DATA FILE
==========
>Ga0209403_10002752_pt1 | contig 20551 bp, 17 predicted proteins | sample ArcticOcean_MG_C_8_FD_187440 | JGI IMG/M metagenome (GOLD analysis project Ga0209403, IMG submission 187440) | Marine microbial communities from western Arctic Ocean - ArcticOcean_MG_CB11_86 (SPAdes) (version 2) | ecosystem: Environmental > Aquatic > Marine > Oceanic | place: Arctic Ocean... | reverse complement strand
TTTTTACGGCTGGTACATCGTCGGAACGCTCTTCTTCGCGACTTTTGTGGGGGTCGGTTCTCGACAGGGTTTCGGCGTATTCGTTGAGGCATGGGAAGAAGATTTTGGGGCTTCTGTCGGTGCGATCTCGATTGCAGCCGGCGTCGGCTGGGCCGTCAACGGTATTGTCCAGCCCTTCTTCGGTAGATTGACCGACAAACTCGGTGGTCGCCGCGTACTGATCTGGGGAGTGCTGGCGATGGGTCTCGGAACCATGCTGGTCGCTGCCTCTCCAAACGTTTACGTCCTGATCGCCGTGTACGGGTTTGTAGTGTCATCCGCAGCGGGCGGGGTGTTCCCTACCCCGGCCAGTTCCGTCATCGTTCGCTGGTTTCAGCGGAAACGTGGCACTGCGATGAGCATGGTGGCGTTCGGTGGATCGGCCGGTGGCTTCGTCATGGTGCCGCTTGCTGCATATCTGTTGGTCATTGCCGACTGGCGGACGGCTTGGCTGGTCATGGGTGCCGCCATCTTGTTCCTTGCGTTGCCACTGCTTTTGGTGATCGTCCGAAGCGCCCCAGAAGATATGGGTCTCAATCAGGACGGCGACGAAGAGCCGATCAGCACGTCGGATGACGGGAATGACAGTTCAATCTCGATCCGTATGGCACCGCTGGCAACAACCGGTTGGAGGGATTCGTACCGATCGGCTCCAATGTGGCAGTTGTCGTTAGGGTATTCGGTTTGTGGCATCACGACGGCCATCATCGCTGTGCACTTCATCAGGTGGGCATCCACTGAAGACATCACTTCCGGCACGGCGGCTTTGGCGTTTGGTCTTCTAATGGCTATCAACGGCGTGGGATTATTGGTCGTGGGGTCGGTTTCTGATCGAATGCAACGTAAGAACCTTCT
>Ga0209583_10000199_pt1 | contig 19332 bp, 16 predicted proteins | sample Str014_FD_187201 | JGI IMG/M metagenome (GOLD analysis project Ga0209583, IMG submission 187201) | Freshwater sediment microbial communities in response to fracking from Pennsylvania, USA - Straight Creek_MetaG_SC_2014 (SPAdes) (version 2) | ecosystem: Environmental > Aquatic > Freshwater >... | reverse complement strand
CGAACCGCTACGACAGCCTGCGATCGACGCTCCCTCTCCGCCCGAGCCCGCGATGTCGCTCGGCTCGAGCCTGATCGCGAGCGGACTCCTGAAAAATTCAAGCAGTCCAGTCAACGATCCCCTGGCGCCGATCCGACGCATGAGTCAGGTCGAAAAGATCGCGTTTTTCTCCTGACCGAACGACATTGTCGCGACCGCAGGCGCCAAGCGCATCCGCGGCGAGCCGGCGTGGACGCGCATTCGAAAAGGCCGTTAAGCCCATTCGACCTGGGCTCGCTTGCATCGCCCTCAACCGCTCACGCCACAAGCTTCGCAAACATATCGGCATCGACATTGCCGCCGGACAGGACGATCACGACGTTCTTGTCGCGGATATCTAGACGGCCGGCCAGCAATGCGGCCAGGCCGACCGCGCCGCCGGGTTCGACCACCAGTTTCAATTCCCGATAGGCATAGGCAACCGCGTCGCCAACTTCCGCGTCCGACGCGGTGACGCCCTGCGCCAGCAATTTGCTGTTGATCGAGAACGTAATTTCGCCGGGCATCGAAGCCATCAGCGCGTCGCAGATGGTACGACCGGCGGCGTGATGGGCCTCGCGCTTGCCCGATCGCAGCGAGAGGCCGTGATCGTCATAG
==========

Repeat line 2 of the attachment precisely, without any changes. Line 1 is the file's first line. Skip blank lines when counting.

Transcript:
TTTTTACGGCTGGTACATCGTCGGAACGCTCTTCTTCGCGACTTTTGTGGGGGTCGGTTCTCGACAGGGTTTCGGCGTATTCGTTGAGGCATGGGAAGAAGATTTTGGGGCTTCTGTCGGTGCGATCTCGATTGCAGCCGGCGTCGGCTGGGCCGTCAACGGTATTGTCCAGCCCTTCTTCGGTAGATTGACCGACAAACTCGGTGGTCGCCGCGTACTGATCTGGGGAGTGCTGGCGATGGGTCTCGGAACCATGCTGGTCGCTGCCTCTCCAAACGTTTACGTCCTGATCGCCGTGTACGGGTTTGTAGTGTCATCCGCAGCGGGCGGGGTGTTCCCTACCCCGGCCAGTTCCGTCATCGTTCGCTGGTTTCAGCGGAAACGTGGCACTGCGATGAGCATGGTGGCGTTCGGTGGATCGGCCGGTGGCTTCGTCATGGTGCCGCTTGCTGCATATCTGTTGGTCATTGCCGACTGGCGGACGGCTTGGCTGGTCATGGGTGCCGCCATCTTGTTCCTTGCGTTGCCACTGCTTTTGGTGATCGTCCGAAGCGCCCCAGAAGATATGGGTCTCAATCAGGACGGCGACGAAGAGCCGATCAGCACGTCGGATGACGGGAATGACAGTTCAATCTCGATCCGTATGGCACCGCTGGCAACAACCGGTTGGAGGGATTCGTACCGATCGGCTCCAATGTGGCAGTTGTCGTTAGGGTATTCGGTTTGTGGCATCACGACGGCCATCATCGCTGTGCACTTCATCAGGTGGGCATCCACTGAAGACATCACTTCCGGCACGGCGGCTTTGGCGTTTGGTCTTCTAATGGCTATCAACGGCGTGGGATTATTGGTCGTGGGGTCGGTTTCTGATCGAATGCAACGTAAGAACCTTCT